The International Federation of Journalists today mourns the death Baboucarr Gaye, a veteran journalist and press freedom advocate in The Gambia.
Gaye was engaged in a prolonged legal fight with the government of The Gambia in relation to the illegal closure of his radio station, Citizen FM in 1998. Despite the fact that he was cleared from all wrong doing by the courts, Citizen FM and the Citizen newspaper remain closed to this day.
Gaye initially worked as a broadcaster at the national radio station, Radio Gambia, and also served as the BBC correspondent in Banjul. Later, with some friends, he established the Senegambia Sun newspaper, which was short lived. A determined journalist, Gaye was later able to establish Citizen FM and the Citizen newspaper.
“The death of Baboucarr Gaye is a grate loss to the media fraternity in the Gambia and the West African sub- region as a whole” said Gabriel Baglo, director of the IFJ Africa Office. “As a press freedom advocate in The Gambia, Baboucarr had been arrested on numerous occasions by the National Intelligence Agency (NIA) in relation to his work with the Citizen newspaper and Citizen FM.
Citizen FM, a private radio station owned by Gaye, was first closed down by the Gambian government in February 1998. Gaye was accused of operating a radio station without a license and arrested by the NIA. He was taken to court by the government and upon going to the Court of Appeal, he won his case and Citizen FM was reopened.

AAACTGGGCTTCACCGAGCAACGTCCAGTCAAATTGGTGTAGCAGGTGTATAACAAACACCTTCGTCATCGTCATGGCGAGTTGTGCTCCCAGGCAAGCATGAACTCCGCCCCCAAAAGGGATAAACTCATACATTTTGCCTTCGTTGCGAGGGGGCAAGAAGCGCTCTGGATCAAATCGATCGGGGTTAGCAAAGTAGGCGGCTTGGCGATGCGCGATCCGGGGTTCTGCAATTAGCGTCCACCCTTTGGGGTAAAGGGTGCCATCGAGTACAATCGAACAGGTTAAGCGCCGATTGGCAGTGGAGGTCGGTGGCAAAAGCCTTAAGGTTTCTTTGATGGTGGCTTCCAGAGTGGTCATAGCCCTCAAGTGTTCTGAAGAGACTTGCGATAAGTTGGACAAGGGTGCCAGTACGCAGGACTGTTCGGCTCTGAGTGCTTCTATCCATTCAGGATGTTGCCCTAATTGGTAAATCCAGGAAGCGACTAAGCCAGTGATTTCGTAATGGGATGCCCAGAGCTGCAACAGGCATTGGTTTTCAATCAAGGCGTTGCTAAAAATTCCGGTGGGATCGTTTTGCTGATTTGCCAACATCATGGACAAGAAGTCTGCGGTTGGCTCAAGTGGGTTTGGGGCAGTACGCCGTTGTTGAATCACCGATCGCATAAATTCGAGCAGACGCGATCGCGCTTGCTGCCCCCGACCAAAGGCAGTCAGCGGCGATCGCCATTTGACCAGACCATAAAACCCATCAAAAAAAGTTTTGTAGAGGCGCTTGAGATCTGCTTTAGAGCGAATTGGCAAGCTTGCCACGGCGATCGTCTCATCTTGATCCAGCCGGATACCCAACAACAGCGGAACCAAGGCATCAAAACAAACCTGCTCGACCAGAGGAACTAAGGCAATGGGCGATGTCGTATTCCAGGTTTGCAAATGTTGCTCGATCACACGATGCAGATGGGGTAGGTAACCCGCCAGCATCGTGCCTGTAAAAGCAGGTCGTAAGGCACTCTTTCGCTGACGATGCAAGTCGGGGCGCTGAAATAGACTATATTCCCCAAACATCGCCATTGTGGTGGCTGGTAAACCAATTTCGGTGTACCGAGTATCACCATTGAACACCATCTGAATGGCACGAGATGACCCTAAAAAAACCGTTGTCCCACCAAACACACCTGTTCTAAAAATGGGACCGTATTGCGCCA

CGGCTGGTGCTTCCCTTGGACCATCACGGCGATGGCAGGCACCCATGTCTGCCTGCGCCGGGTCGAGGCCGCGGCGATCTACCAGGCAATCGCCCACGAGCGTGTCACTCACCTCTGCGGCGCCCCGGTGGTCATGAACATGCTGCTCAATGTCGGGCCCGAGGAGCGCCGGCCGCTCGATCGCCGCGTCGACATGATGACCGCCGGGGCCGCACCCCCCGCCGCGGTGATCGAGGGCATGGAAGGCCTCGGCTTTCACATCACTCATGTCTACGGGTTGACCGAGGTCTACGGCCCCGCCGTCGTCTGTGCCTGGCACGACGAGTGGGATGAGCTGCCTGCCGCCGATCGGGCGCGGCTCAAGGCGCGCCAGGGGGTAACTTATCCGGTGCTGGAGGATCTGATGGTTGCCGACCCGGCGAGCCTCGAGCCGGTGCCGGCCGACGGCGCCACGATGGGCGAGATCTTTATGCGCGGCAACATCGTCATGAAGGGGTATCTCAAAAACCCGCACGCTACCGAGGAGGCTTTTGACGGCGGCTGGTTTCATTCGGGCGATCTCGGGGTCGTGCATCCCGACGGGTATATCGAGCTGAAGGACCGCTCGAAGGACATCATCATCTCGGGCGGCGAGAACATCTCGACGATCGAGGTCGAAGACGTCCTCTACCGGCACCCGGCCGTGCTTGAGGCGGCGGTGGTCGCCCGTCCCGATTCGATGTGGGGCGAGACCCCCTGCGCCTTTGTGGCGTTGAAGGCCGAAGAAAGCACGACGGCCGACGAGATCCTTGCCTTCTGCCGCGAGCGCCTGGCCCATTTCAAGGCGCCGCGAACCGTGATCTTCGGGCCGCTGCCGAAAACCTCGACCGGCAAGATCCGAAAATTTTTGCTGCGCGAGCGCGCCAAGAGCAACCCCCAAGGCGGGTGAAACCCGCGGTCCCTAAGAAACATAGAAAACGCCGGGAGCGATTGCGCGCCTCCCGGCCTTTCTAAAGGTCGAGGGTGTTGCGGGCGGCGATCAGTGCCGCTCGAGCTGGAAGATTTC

In October 2001, on the night of the Presidential elections in The Gambia, armed military personnel stormed Citizen FM radio station and forcefully closed the station down under government orders. Gaye was accused of broadcasting the election results before they were announced by the national radio. The radio station remains closed to this day. His newspaper, the Citizen, was also shut down because its offices were housed within the premises of the radio station.
Many Gambians believed that Citizen FM was closed because the government of the day disliked the news that the station was broadcasting in the local languages. Its press review of the newspapers, which was quickly gaining popularity in The Gambia, was also a cause of concern for the government.
In memory of Baboucarr Gaye and his fight for free expression, the IFJ reiterates its call to the government of The Gambia to allow the media to operate freely and to end all forms of persecution of journalists.
“Gambian journalists are still being forced into exile or to abandon the profession entirely, because of the repressive nature of the government,” Baglo said.
The IFJ extends sincere condolences to Baboucarr Gaye’s family and to the entire media community in The Gambia.